Situational Judgement Test

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The Situational Judgement Test (SJT) has led to a revolution in the assessment sphere, gaining popularity as an assessment method in the late 1990s.
A large number of organisations  have adopted the SJT to assess candidates’ judgement on job-related competencies or values.

So what is SJT?

Unlike most assessments, SJT is not commonly available “off-the-shelf”. An SJT is custom-designed to examine an individual’s judgement call across work-related or situation-specific scenarios and how that lines up to the organisation’s expectations. The SJT presents candidates with realistic scenarios followed by a list of plausible course of actions to be rated or ranked.

The SJT is especially useful in assessing organisation-specific criteria as it can be customised to include behavioural aspects, personality, personal and professional attributes, ability, and knowledge elements based on input from subject matter experts.

Applications:

  • Measures fit against organisational values and/or culture
  • Potential and qualification screening
  • Measures candidate-job fit
  • High stakes selection

Benefits:

  • Effective prediction of potential against organisational criteria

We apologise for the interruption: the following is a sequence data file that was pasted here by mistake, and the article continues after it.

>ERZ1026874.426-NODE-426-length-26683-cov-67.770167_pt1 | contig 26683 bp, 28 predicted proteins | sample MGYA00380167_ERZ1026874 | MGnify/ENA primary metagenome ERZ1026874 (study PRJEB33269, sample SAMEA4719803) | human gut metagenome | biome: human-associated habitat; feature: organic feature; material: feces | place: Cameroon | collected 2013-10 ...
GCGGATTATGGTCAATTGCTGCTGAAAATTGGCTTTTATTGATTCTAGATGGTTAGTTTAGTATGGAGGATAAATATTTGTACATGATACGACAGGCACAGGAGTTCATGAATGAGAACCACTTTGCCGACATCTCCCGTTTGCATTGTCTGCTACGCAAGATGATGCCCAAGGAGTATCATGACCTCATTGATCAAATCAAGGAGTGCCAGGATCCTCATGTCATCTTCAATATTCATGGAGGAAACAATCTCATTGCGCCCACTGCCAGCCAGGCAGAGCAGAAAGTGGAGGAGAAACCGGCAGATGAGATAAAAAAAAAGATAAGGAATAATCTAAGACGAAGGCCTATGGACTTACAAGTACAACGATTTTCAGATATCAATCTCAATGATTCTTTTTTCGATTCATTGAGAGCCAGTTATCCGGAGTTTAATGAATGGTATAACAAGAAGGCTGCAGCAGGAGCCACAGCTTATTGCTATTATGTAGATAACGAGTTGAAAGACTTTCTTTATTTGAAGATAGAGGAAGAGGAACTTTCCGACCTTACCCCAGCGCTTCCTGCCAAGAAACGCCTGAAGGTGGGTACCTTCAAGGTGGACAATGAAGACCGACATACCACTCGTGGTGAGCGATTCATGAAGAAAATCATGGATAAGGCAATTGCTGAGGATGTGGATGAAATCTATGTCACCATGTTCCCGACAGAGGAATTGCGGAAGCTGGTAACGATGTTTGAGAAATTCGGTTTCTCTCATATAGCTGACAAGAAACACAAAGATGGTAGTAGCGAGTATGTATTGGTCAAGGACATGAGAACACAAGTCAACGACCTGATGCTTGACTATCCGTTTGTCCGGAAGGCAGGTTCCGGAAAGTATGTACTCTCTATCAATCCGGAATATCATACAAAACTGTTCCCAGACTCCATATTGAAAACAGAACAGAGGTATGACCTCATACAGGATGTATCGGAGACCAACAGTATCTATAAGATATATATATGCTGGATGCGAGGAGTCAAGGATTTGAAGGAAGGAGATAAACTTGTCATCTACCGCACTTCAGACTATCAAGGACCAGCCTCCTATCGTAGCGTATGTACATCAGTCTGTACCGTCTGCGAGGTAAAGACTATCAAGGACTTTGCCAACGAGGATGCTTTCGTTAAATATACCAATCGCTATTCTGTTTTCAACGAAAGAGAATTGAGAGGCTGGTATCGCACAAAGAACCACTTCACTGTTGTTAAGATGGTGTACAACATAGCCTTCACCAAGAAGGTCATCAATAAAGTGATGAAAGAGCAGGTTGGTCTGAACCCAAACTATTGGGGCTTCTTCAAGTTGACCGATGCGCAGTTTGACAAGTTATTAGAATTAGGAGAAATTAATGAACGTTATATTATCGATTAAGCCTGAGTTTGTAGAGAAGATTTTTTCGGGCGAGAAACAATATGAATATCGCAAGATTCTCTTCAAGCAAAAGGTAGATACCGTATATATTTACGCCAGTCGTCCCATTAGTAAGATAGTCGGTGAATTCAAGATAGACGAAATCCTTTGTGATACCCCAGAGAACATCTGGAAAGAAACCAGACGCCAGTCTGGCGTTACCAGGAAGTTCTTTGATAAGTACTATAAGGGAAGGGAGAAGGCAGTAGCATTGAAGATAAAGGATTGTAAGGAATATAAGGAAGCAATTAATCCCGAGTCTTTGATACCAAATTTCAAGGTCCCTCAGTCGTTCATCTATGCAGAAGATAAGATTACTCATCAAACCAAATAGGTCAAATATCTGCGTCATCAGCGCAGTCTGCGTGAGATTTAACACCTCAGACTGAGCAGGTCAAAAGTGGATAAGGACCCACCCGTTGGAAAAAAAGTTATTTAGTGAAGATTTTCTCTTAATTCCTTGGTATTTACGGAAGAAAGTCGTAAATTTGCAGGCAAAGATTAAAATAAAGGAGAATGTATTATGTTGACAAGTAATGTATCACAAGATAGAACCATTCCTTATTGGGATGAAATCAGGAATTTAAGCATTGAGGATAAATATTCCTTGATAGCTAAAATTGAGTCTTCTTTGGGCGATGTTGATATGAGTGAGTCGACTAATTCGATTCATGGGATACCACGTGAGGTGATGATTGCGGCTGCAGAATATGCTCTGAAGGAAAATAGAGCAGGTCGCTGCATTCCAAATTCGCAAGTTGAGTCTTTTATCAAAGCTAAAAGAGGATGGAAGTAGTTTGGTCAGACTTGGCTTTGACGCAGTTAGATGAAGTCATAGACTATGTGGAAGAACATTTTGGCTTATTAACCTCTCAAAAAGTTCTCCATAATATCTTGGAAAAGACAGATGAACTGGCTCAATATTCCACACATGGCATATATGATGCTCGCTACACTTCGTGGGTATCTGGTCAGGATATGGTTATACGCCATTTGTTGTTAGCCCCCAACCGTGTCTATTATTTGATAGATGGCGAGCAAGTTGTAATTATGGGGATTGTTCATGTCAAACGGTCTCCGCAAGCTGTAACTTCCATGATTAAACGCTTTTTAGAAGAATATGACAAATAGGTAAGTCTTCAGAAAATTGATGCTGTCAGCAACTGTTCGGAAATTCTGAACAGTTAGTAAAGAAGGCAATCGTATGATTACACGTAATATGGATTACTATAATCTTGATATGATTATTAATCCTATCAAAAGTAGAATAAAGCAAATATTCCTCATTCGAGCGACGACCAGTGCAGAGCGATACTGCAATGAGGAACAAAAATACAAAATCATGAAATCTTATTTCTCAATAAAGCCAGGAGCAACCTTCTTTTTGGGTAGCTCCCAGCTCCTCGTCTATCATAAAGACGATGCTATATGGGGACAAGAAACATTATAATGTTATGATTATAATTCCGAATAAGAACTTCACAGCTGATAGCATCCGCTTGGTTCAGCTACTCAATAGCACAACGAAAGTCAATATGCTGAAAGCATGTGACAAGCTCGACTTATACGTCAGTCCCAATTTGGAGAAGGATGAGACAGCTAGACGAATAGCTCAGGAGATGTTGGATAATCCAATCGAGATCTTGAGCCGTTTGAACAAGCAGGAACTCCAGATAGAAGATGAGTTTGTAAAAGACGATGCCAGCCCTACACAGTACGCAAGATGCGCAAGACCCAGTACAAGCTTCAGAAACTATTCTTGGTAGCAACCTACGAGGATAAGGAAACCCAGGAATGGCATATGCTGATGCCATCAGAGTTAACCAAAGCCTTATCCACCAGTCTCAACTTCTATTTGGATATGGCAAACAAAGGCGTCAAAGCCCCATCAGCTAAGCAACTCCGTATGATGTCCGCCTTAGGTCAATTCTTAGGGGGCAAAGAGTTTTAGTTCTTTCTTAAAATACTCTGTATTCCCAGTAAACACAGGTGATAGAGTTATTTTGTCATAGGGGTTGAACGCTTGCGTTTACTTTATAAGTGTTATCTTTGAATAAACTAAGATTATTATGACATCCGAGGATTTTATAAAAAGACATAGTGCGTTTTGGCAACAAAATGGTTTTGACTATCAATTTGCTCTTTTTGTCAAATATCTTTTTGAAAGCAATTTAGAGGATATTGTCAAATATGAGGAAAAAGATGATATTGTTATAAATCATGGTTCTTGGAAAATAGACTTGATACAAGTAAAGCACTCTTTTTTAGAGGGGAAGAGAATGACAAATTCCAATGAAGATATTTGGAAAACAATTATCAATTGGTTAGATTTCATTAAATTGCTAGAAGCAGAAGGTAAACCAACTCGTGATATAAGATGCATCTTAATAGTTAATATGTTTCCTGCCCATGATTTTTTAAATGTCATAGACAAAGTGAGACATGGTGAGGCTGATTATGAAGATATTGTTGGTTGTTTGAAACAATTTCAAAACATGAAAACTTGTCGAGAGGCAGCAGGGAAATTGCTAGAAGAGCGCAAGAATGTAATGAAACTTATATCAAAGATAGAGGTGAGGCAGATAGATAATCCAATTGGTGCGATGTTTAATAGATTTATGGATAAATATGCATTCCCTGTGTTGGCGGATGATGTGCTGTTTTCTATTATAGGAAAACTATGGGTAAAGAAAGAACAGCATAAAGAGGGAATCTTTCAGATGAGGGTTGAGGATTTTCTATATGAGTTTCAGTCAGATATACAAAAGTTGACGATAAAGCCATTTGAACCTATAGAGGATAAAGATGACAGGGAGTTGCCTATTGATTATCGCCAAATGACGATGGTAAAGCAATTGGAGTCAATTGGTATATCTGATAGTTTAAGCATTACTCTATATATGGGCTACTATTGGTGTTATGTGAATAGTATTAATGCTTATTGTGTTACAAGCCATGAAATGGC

• Fast screening
  • Cost-effective in large scale sifting
  • Positive candidate experience
  • Enable realistic job simulation
  • Benchmarking
  • High test validity and low sub-group differences – enable accurate assessment in multi-cultural context

How is the SJT administered?

The SJT can be administered through a variety of formats to assess candidates’ responses to situations, such as:

  • Paper-and-pen
  • Web-based:
    • with text only
    • with graphics and text
    • with animated avatars to enact the scenario
    • with motion graphics

The response format may include one or more of the following options:

Rated Responses

  • For example: Rate each action on a scale (such as effectiveness, importance or appropriateness scale) given the scenario

Ranked Responses

  • For example: Rank order each action given the scenario

Most and Least Effective

  • For example: Indicate which action is “Most Effective” and “Least Effective” in your judgement given the scenario

Behavioural Likeliness

  • For example: Indicate which action you are “Most Likely to Perform” and “Least Likely to Perform” in your judgement given the scenario